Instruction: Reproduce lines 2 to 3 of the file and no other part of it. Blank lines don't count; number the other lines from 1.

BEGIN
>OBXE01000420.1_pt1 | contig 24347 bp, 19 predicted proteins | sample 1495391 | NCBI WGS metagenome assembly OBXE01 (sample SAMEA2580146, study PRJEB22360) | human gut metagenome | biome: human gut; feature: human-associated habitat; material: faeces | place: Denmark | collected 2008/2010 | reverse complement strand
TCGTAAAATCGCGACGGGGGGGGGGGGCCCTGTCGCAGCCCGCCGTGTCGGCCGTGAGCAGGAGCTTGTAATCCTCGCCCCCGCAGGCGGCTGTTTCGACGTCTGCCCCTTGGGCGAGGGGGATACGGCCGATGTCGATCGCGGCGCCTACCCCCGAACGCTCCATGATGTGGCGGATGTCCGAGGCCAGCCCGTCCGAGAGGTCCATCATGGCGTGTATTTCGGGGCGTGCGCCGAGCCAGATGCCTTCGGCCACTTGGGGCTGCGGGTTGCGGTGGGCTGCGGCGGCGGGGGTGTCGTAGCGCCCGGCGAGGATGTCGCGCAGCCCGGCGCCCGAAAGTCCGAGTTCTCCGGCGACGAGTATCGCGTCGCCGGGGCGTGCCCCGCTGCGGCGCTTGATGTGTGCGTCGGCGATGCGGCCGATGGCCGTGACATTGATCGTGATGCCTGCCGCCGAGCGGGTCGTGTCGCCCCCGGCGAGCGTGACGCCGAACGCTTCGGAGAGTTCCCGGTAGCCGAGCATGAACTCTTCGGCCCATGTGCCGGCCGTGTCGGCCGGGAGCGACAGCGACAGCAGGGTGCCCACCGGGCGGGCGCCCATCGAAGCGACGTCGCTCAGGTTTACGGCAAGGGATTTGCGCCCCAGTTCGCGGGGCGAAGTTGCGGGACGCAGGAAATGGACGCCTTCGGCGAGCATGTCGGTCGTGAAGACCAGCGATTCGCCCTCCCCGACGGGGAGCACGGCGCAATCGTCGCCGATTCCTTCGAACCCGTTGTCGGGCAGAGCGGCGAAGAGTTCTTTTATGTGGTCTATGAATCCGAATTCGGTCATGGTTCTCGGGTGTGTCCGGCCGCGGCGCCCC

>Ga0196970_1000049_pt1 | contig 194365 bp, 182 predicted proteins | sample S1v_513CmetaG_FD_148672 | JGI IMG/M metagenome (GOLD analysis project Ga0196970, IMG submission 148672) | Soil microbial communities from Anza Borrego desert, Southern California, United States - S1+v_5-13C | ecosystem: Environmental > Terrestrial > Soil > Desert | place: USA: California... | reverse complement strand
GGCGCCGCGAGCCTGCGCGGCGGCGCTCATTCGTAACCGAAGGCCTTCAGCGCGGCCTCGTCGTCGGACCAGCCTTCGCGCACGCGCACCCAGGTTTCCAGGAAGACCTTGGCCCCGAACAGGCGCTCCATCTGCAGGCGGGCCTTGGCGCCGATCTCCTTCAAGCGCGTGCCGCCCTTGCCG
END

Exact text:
TCGTAAAATCGCGACGGGGGGGGGGGGCCCTGTCGCAGCCCGCCGTGTCGGCCGTGAGCAGGAGCTTGTAATCCTCGCCCCCGCAGGCGGCTGTTTCGACGTCTGCCCCTTGGGCGAGGGGGATACGGCCGATGTCGATCGCGGCGCCTACCCCCGAACGCTCCATGATGTGGCGGATGTCCGAGGCCAGCCCGTCCGAGAGGTCCATCATGGCGTGTATTTCGGGGCGTGCGCCGAGCCAGATGCCTTCGGCCACTTGGGGCTGCGGGTTGCGGTGGGCTGCGGCGGCGGGGGTGTCGTAGCGCCCGGCGAGGATGTCGCGCAGCCCGGCGCCCGAAAGTCCGAGTTCTCCGGCGACGAGTATCGCGTCGCCGGGGCGTGCCCCGCTGCGGCGCTTGATGTGTGCGTCGGCGATGCGGCCGATGGCCGTGACATTGATCGTGATGCCTGCCGCCGAGCGGGTCGTGTCGCCCCCGGCGAGCGTGACGCCGAACGCTTCGGAGAGTTCCCGGTAGCCGAGCATGAACTCTTCGGCCCATGTGCCGGCCGTGTCGGCCGGGAGCGACAGCGACAGCAGGGTGCCCACCGGGCGGGCGCCCATCGAAGCGACGTCGCTCAGGTTTACGGCAAGGGATTTGCGCCCCAGTTCGCGGGGCGAAGTTGCGGGACGCAGGAAATGGACGCCTTCGGCGAGCATGTCGGTCGTGAAGACCAGCGATTCGCCCTCCCCGACGGGGAGCACGGCGCAATCGTCGCCGATTCCTTCGAACCCGTTGTCGGGCAGAGCGGCGAAGAGTTCTTTTATGTGGTCTATGAATCCGAATTCGGTCATGGTTCTCGGGTGTGTCCGGCCGCGGCGCCCC

>Ga0196970_1000049_pt1 | contig 194365 bp, 182 predicted proteins | sample S1v_513CmetaG_FD_148672 | JGI IMG/M metagenome (GOLD analysis project Ga0196970, IMG submission 148672) | Soil microbial communities from Anza Borrego desert, Southern California, United States - S1+v_5-13C | ecosystem: Environmental > Terrestrial > Soil > Desert | place: USA: California... | reverse complement strand